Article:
Alcohol consumption and related harm among university students in Ireland

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dc.contributor.advisor Perry, Ivan J. en
dc.contributor.advisor Shiely, Frances en
dc.contributor.advisor Cronin, Mary en
dc.contributor.advisor Byrne, Michael en
dc.contributor.author Davoren, Martin P.
dc.date.accessioned 2016-02-12T11:28:04Z
dc.date.issued 2015
dc.date.submitted 2015
dc.identifier.citation Davoren, M. 2015. Alcohol consumption and related harm among university students in Ireland. PhD Thesis, University College Cork. en
dc.identifier.uri http://hdl.handle.net/10468/2286
dc.description.abstract Aim: Alcohol consumption is a leading cause of global suffering. The harms caused by alcohol to the individual, their peers and the society in which they live provokes public health concern. Elevated levels of consumption and consequences have been noted in those aged 18-29 years. University students represent a unique subsection of society within this age group. University authorities have attempted to tackle this issue throughout the past decade. However, the issue persists. Thus, the aim of this study is to contribute to the evidence base for policy and practice in relation to alcohol harm reduction among third-level students in Ireland. Methods: A mixed methods approach was employed. A systematic review of the prevalence of hazardous alcohol consumption among university students in Ireland and the United Kingdom from 2002 to 2014 was conducted. In addition, a narrative synthesis of studies of drinking types evidenced among youths in western societies was undertaken. A cross-sectional study focused on university students’ health and lifestyle behaviours with particular reference to alcohol consumption was undertaken using previously validated instruments. Undergraduate students registered to one university in Ireland were recruited using two separate modes; classroom and online. Studies investigated the impact of mode of data collection, the prevalence of hazardous alcohol consumption and resultant adverse consequences for mental health and wellbeing. In addition a study using a Q-methodology approach was undertaken to gain a deeper understanding of the cultural factors influencing current patterns of alcohol consumption. Data were analysed using IBM SPPS statistics 20, Stata 12, MPLUS and PQ Method. Results: The literature review focusing on students’ alcohol consumption found that there has been both an increase in hazardous alcohol consumption among university students and a convergence of male and female drinking patterns throughout the past decade. Updating this research, the thesis found that two-thirds of university students consume alcohol at a hazardous level, detailing the range of adverse consequences reported by university students in Ireland. Finally, the heterogeneous nature of this drinking was described in a narrative synthesis exposing six types of consumption. The succeeding chapters develop this review further by describing three typologies of consumption, two quantitative and one quali-quantilogical. The quantitative typology describes three types of drinking for men (realistic hedonist, responsible conformer and guarded drinker) and four types for women (realistic hedonist, peer-influenced, responsible conformer and guarded drinker). The quali-quantilogical approach describes four types of consumption. These are defined as the ‘guarded drinker’, the ‘calculated hedonist’, the ‘peer-influenced drinker’ and the ‘inevitable binger’. Discussion: The findings of this thesis highlight the scale of the issue and provide up-to-date estimates of alcohol consumption among university students in Ireland. Hazardous alcohol consumption is associated with a range of harms to self and harms to others in proximity to the alcohol consumer. The classification of drinkers into types signal the necessity for university management, health promotion practitioners and public health policy makers to tackle this issue using a multi-faceted approach. en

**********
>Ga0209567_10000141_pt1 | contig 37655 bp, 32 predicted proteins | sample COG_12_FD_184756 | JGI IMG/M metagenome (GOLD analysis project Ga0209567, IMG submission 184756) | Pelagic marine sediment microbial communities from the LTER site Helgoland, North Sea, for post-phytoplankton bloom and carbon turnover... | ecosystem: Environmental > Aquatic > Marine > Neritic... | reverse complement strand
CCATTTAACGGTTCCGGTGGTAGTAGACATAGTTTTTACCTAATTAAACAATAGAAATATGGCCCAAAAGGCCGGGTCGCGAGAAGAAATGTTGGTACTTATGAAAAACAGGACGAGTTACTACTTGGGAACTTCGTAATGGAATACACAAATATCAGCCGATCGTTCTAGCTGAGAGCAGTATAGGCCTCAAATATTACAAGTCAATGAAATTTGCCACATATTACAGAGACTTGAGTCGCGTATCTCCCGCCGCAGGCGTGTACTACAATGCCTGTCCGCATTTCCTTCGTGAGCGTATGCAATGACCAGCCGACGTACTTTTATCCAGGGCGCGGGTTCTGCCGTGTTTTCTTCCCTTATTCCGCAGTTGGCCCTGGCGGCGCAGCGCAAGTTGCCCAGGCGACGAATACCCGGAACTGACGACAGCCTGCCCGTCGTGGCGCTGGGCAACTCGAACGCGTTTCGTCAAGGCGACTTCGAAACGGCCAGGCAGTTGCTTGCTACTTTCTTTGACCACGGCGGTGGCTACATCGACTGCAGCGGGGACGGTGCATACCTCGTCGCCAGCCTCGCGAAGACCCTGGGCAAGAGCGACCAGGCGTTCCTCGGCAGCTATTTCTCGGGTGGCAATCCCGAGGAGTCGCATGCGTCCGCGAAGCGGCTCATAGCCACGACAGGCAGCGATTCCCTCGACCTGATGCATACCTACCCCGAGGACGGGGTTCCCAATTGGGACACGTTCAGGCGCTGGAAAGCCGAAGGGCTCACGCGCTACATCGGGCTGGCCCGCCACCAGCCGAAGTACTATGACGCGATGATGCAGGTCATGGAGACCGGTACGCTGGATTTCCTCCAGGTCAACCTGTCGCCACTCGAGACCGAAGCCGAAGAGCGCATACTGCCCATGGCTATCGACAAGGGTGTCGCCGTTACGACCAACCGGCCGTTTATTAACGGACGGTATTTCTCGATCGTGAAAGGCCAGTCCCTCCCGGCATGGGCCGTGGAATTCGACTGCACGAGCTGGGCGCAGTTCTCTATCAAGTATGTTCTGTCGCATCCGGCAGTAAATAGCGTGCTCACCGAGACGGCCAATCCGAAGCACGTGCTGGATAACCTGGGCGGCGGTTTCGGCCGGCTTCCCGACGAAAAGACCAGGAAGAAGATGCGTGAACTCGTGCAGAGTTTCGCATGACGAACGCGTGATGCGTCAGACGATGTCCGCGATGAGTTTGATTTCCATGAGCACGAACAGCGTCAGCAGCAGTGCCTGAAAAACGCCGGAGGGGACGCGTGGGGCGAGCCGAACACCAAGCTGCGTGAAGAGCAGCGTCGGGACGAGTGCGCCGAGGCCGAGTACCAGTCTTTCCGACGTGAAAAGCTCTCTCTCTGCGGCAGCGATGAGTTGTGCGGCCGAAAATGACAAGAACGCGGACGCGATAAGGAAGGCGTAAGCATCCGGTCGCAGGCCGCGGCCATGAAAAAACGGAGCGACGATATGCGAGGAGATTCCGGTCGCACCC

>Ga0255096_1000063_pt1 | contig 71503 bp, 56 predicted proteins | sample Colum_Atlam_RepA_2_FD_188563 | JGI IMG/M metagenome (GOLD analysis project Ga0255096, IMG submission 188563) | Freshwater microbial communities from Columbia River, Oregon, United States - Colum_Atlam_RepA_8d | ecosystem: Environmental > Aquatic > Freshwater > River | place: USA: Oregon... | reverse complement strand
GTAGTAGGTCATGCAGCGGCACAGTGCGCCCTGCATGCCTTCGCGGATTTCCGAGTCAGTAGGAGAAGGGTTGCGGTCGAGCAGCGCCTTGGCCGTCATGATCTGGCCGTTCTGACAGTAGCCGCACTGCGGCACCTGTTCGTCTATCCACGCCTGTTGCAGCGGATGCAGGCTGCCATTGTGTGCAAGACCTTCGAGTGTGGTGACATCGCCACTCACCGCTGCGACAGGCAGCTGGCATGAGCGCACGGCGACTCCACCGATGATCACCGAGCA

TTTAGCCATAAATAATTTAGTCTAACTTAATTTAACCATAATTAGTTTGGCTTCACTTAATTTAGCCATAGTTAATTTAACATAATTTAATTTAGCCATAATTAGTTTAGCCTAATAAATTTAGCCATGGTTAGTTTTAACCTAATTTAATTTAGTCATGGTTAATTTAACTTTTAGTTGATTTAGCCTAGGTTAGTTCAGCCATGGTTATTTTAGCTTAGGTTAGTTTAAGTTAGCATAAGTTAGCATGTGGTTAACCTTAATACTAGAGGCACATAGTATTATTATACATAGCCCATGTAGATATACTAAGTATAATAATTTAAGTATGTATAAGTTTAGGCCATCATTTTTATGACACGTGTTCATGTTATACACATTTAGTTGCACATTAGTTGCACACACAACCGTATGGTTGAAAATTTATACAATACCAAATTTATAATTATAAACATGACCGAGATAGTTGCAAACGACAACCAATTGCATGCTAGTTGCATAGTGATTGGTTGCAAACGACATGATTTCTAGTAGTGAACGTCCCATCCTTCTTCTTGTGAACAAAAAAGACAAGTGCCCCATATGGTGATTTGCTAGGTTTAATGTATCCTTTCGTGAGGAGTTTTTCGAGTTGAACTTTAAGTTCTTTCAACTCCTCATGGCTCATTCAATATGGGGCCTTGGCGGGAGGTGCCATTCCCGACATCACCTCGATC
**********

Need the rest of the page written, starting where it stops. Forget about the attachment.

dc.format.mimetype application/pdf en
dc.language.iso en en
dc.publisher University College Cork en
dc.rights © 2015, Martin Davoren en
dc.rights.uri http://creativecommons.org/licenses/by-nc-nd/3.0/ en
dc.subject Alcohol en
dc.subject Students en
dc.subject Typology en
dc.subject Prevalence en
dc.title Alcohol consumption and related harm among university students in Ireland en
dc.type Doctoral thesis en
dc.type.qualificationlevel Doctoral en
dc.type.qualificationname PhD (Medicine and Health) en
dc.internal.availability Full text not available en
dc.check.info Indefinite en
dc.check.date 10000-01-01
dc.description.version Accepted Version
dc.description.status Not peer reviewed en
dc.internal.school Epidemiology and Public Health en
dc.check.reason This thesis is due for publication or the author is actively seeking to publish this material en
dc.check.opt-out Yes en
dc.thesis.opt-out true
dc.check.entireThesis Entire Thesis Restricted
dc.check.embargoformat Both hard copy thesis and e-thesis en
dc.internal.conferring Spring 2016 en


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© 2015, Martin Davoren Except where otherwise noted, this item's license is described as © 2015, Martin Davoren
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